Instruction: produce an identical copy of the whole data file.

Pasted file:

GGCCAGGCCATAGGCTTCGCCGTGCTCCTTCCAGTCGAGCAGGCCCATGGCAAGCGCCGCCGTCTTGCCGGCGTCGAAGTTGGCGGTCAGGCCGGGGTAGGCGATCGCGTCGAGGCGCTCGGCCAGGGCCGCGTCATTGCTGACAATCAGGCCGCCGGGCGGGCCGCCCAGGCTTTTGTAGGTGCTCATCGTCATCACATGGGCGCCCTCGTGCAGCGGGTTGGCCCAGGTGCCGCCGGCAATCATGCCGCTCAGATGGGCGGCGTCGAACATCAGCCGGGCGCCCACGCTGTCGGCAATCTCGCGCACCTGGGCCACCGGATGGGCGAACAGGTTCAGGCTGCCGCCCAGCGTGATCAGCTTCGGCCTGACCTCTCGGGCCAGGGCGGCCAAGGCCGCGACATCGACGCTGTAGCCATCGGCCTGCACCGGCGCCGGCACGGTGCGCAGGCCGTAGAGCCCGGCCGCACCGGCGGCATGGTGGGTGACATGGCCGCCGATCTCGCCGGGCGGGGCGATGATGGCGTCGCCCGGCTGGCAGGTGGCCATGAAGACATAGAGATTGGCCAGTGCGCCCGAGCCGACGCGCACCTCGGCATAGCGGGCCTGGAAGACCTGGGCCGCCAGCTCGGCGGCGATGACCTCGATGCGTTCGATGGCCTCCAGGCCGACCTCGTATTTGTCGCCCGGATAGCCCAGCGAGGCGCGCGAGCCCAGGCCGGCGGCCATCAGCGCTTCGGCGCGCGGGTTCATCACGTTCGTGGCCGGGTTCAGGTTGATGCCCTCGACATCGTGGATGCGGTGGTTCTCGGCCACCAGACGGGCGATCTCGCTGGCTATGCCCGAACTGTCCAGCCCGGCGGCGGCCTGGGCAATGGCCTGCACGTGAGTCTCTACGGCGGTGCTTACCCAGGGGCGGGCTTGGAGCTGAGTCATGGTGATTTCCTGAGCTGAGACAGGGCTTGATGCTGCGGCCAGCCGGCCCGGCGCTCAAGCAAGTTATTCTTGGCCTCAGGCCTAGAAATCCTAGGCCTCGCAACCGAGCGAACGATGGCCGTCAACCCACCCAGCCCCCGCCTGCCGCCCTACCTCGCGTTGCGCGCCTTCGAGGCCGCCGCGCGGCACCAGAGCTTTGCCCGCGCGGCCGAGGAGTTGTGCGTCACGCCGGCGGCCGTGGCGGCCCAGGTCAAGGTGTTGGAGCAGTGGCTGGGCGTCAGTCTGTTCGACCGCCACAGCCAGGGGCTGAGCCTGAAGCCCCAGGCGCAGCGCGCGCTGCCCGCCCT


GGCCAGGCCATAGGCTTCGCCGTGCTCCTTCCAGTCGAGCAGGCCCATGGCAAGCGCCGCCGTCTTGCCGGCGTCGAAGTTGGCGGTCAGGCCGGGGTAGGCGATCGCGTCGAGGCGCTCGGCCAGGGCCGCGTCATTGCTGACAATCAGGCCGCCGGGCGGGCCGCCCAGGCTTTTGTAGGTGCTCATCGTCATCACATGGGCGCCCTCGTGCAGCGGGTTGGCCCAGGTGCCGCCGGCAATCATGCCGCTCAGATGGGCGGCGTCGAACATCAGCCGGGCGCCCACGCTGTCGGCAATCTCGCGCACCTGGGCCACCGGATGGGCGAACAGGTTCAGGCTGCCGCCCAGCGTGATCAGCTTCGGCCTGACCTCTCGGGCCAGGGCGGCCAAGGCCGCGACATCGACGCTGTAGCCATCGGCCTGCACCGGCGCCGGCACGGTGCGCAGGCCGTAGAGCCCGGCCGCACCGGCGGCATGGTGGGTGACATGGCCGCCGATCTCGCCGGGCGGGGCGATGATGGCGTCGCCCGGCTGGCAGGTGGCCATGAAGACATAGAGATTGGCCAGTGCGCCCGAGCCGACGCGCACCTCGGCATAGCGGGCCTGGAAGACCTGGGCCGCCAGCTCGGCGGCGATGACCTCGATGCGTTCGATGGCCTCCAGGCCGACCTCGTATTTGTCGCCCGGATAGCCCAGCGAGGCGCGCGAGCCCAGGCCGGCGGCCATCAGCGCTTCGGCGCGCGGGTTCATCACGTTCGTGGCCGGGTTCAGGTTGATGCCCTCGACATCGTGGATGCGGTGGTTCTCGGCCACCAGACGGGCGATCTCGCTGGCTATGCCCGAACTGTCCAGCCCGGCGGCGGCCTGGGCAATGGCCTGCACGTGAGTCTCTACGGCGGTGCTTACCCAGGGGCGGGCTTGGAGCTGAGTCATGGTGATTTCCTGAGCTGAGACAGGGCTTGATGCTGCGGCCAGCCGGCCCGGCGCTCAAGCAAGTTATTCTTGGCCTCAGGCCTAGAAATCCTAGGCCTCGCAACCGAGCGAACGATGGCCGTCAACCCACCCAGCCCCCGCCTGCCGCCCTACCTCGCGTTGCGCGCCTTCGAGGCCGCCGCGCGGCACCAGAGCTTTGCCCGCGCGGCCGAGGAGTTGTGCGTCACGCCGGCGGCCGTGGCGGCCCAGGTCAAGGTGTTGGAGCAGTGGCTGGGCGTCAGTCTGTTCGACCGCCACAGCCAGGGGCTGAGCCTGAAGCCCCAGGCGCAGCGCGCGCTGCCCGCCCT